Using the procedure as described in Example 4, the electro-optical element prepared in Example 5 was tested for its fixed point transparency in the presence of an external electrical field.

The foregoing description of the preferred embodiments of this invention has been presented for purposes of illustration and description. Obvious modifications or variations are possible in light of the above teaching. The embodiments were chosen and described to provide the best illustration of the principles of this invention and its practical application to thereby enable those skilled in the art to utilize the invention in various embodiments and with various modifications as are suited to the particular use contemplated. All such modifications and variations are within the scope of the present invention as determined by the appended claims when interpreted in accordance with the breadth to which they are fairly, legally, and equitably entitled.

              TABLE 1______________________________________ ##STR1##______________________________________

              TABLE 2______________________________________        Relative   Electric FieldCASE         Transparency                   Polarization______________________________________3            27%        -4            75%        +6            18%        -7            85%        +______________________________________
Patent Citations
Cited PatentFiling datePublication dateApplicantTitle
US4904066 *Jun 22, 1987Feb 27, 1990The General Electric Company, P.L.C.Electro-optical devices using liquid crystal polymers
JPH01144491A * Title not available
JPS63144433A * Title not available
Non-Patent Citations
Reference
1 *CA:118: 112826.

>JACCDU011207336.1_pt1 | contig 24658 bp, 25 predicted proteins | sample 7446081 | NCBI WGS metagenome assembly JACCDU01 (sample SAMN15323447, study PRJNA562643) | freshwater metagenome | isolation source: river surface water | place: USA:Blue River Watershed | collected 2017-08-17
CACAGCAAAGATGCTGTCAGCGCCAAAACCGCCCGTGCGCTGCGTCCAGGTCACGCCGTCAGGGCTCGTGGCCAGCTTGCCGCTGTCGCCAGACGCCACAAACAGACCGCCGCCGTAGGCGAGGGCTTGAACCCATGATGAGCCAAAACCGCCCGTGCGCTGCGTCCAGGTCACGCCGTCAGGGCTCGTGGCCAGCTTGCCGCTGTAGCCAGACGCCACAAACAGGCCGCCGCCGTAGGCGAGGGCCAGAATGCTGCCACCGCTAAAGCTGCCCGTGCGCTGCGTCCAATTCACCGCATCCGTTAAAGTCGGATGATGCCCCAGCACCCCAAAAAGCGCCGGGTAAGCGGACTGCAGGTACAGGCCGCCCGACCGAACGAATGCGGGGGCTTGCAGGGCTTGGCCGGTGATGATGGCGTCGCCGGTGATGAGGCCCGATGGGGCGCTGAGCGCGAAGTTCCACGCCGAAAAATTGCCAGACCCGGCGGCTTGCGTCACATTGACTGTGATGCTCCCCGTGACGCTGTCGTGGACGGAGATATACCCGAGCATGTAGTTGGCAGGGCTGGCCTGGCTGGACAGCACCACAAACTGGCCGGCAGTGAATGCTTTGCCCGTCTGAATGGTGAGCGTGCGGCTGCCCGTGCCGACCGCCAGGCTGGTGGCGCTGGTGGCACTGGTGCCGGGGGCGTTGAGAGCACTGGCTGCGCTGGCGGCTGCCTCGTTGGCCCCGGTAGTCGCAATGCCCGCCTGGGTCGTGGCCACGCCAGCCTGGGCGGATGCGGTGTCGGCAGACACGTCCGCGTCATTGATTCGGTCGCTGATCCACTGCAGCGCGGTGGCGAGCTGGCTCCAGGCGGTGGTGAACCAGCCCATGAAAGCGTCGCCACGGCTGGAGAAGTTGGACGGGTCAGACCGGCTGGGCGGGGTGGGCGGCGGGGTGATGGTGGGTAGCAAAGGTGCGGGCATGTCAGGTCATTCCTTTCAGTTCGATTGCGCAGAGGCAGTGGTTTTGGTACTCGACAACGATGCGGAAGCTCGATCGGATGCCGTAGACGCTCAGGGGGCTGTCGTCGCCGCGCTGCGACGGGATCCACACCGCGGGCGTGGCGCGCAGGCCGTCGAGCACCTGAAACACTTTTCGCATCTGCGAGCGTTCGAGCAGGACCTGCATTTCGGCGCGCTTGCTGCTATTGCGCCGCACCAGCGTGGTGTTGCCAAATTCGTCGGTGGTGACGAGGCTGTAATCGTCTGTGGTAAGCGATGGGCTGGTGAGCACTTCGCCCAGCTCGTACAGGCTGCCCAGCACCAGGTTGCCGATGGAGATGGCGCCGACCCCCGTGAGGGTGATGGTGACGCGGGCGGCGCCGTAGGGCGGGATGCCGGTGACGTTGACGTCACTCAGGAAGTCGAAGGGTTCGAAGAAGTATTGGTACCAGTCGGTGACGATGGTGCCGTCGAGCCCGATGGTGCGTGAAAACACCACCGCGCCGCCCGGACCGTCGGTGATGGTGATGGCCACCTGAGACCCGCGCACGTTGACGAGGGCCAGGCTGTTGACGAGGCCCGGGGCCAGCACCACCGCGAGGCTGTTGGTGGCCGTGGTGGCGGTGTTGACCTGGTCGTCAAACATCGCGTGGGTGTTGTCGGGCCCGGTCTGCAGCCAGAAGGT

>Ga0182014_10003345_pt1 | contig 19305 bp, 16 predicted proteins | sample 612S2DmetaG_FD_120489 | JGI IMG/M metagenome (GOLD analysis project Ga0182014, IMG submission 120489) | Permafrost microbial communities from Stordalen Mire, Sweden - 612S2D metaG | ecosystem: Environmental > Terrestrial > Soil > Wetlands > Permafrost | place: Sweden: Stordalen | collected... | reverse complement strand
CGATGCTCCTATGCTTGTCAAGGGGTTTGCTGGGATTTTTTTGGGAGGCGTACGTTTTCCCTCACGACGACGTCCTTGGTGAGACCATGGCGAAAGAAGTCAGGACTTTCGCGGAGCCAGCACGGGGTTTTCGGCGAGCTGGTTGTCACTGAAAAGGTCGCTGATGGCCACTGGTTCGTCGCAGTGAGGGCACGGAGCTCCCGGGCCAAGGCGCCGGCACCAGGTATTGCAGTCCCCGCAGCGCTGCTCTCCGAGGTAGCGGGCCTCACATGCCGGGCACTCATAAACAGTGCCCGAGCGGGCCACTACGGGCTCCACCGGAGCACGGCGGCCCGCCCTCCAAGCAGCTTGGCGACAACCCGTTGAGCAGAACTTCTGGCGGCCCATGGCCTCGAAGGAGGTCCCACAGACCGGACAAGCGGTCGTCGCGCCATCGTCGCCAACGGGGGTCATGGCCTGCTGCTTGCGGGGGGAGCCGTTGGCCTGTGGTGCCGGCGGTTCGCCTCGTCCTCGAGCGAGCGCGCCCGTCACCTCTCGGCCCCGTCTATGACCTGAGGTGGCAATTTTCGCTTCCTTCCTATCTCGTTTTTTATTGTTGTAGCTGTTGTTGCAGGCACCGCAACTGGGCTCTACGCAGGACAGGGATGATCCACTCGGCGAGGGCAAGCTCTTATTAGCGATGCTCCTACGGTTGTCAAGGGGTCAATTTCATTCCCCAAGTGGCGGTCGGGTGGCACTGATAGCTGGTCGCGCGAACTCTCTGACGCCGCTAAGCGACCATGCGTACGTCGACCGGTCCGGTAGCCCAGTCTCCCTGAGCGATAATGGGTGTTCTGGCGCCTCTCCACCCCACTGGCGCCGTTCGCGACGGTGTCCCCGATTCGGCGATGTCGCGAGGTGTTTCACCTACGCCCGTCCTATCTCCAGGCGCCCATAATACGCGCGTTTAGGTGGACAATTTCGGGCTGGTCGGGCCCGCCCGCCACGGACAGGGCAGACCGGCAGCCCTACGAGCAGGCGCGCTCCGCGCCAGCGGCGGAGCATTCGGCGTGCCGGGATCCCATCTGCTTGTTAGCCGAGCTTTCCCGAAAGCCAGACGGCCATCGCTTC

2 *Makromol. Chem., Rapid Commun. 1, 31 34 (1980) Investigations of Liquid Crystalline Polysiloxanes, 1. Synthesis and Characterization of Linear Polymers .
3Makromol. Chem., Rapid Commun. 1, 31-34 (1980) "Investigations of Liquid Crystalline Polysiloxanes, 1. Synthesis and Characterization of Linear Polymers".
Referenced by
Citing PatentFiling datePublication dateApplicantTitle
US5605649 *Dec 22, 1994Feb 25, 1997Consortium Fur Elektrochemische Industrie GmbhPolymerizable liquid-crystalline siloxanes
US20050131107 *Dec 16, 2004Jun 16, 2005Okel Timothy A.Process for producing chemically modified fillers
Classifications
U.S. Classification252/299.66, 252/299.67, 252/299.01, G9B/7.169
International ClassificationG11B7/25, C09K19/40, C09K19/44
Cooperative ClassificationG11B7/25, C09K19/408, C09K19/44
European ClassificationC09K19/44, C09K19/40F2, G11B7/25
Legal Events
DateCodeEventDescription
Sep 15, 1993ASAssignment
Owner name: NATIONAL SCIENCE COUNCIL, TAIWAN
Free format text: ASSIGNMENT OF ASSIGNORS INTEREST;ASSIGNORS:HSIUE, GING-HO;SHY, JOW-TSONG;LIANG, JANG-JENG;AND OTHERS;REEL/FRAME:006700/0262;SIGNING DATES FROM 19930422 TO 19930423
Mar 1, 1999ASAssignment
Owner name: RHODIA CHIMIE, FRANCE
Free format text: CHANGE OF NAME;ASSIGNOR:CHIMIE, RHONE-POULENC;REEL/FRAME:009781/0545